Sometimes our head coach told our kids was that the allowance of metal cleats is going to change the way he makes decisions on what players he keeps and what players he needs to cut. Metal cleats do create a safety issue for everyone to be aware of and consider.

I'm always on my middle infield to clear the base path when turning their double plays. Probably stems from my own experience in playing with metal cleats, now that they'll playing with them too, I'm glad I've been on them so much to clear that base path.

Marc, I like your zero tolerance idea.

Personally I'm for using them. I loved them so much more than rubber cleats once I got to use them....plus, baseball boys get to use them. I feel girls are just as capable. I always felt it was unfair that they boys got to use them and we couldn't. However, as a coach, it's definitely something that we'll have to address as far as safety goes and something we'll be responsible for teaching our players so that we reduce the risk of injury.
 
not a fan

I think a big problem with implementing metal spikes into the high school level is that there are a lot of players at that level that to be honest, are not very serious players. I have seen a lot of high school players that just play to do something or because their friends play. These are the girls that are going to get hurt when they play the serious player that now is armed with metal spikes. A serious player goes into second to break up a double-play,and if the second baseman or shortstop does not grasp the concept of getting out of the way, you might a hospital trip on your hands. I feel the spikes should be kept at the college and pro levels only. At that level, you hope that players understand what they are doing and know how to avoid spike injuries.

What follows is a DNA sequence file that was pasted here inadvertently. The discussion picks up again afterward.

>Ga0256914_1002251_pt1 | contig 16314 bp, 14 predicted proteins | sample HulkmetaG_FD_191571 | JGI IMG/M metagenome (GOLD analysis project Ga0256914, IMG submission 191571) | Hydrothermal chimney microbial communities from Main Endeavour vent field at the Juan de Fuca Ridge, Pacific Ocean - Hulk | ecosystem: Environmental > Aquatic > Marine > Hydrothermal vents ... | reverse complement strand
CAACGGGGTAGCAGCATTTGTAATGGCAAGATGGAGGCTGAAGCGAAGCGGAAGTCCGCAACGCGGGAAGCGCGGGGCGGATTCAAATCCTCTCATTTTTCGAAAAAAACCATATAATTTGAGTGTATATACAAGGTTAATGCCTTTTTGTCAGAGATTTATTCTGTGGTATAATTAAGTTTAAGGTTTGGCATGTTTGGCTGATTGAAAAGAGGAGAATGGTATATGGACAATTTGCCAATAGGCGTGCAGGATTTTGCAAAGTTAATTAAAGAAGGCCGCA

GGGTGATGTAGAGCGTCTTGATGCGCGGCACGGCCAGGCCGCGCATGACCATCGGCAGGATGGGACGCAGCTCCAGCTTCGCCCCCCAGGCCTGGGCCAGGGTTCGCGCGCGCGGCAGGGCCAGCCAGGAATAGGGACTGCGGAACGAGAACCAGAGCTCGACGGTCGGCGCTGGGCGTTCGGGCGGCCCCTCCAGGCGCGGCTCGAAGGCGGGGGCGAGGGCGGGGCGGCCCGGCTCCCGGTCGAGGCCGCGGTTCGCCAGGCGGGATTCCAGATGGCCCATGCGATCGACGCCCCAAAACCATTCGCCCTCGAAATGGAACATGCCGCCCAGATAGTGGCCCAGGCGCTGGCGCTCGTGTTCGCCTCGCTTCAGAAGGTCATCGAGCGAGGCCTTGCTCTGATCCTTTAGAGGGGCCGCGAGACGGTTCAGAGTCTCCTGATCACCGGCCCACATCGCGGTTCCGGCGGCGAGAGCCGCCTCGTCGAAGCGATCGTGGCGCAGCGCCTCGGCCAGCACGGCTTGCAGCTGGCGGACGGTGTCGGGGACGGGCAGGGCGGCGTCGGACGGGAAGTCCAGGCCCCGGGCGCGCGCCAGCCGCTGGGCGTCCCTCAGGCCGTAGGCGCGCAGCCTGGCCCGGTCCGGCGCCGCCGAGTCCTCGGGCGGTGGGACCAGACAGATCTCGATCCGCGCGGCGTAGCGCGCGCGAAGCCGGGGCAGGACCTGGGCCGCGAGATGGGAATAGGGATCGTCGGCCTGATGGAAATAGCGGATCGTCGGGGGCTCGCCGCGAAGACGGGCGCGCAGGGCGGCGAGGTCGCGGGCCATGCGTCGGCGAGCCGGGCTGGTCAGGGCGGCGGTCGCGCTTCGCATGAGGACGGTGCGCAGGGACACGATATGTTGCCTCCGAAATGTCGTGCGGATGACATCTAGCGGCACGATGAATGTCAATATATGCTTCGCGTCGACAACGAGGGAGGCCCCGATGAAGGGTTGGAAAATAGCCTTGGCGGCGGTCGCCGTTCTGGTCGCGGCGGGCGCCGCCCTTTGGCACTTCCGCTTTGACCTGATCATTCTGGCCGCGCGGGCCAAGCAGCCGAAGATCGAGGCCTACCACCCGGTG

May 5, 2008
358
0
At that level, you hope that players understand what they are doing and know how to avoid spike injuries.
There IS certainly a safety issue involved. However, I do believe that fastpitch softball players are just as capable of "understanding what they are doing" as high school baseball players are. Usually your middle infield are not the ones that are out there just to socialize.

Then again, there is also a great variance from one league to another as far as level of play. Each should make it's own decision. For example, in Hawaii, it might be a better idea to approve metals for the DI division, but not for the DII division. Like I said in my post, our head coach said that use of metals is going to change his decision making process as far as what players to keep and what players to cut. Of course, not all high schools have that situation where they have twice as many players trying out as positions available.

Bottom line is that IF metals are approved in the league you coach in, the responsibility falls on you to prepare the girls and train them as best you can for playing in or against metal cleats. Even at the college level injuries happen (in the college world series even), so skill level ALONE is not what causes (or prevents) injuries.

I do admit there is increased risk, but I guess coming from the league of play I'm involved in, I do believe the players are fully capable of playing relatively safely. It's definitely an issue that's tough to blanket the whole country under as far as whether it's a good thing or a bad thing.
 

Amy in AZ.

Super Moderator
May 7, 2008
8,507
38
Tucson
We wore metal in ASA up until approximately 1980. I don't know why they changed.

I prefer metal because some rubber cleats have little to no grip.

Boys don't gripe about wearing metal and you won't find many boys wearing the rubber cleats. I guess LL probably still requires it, though.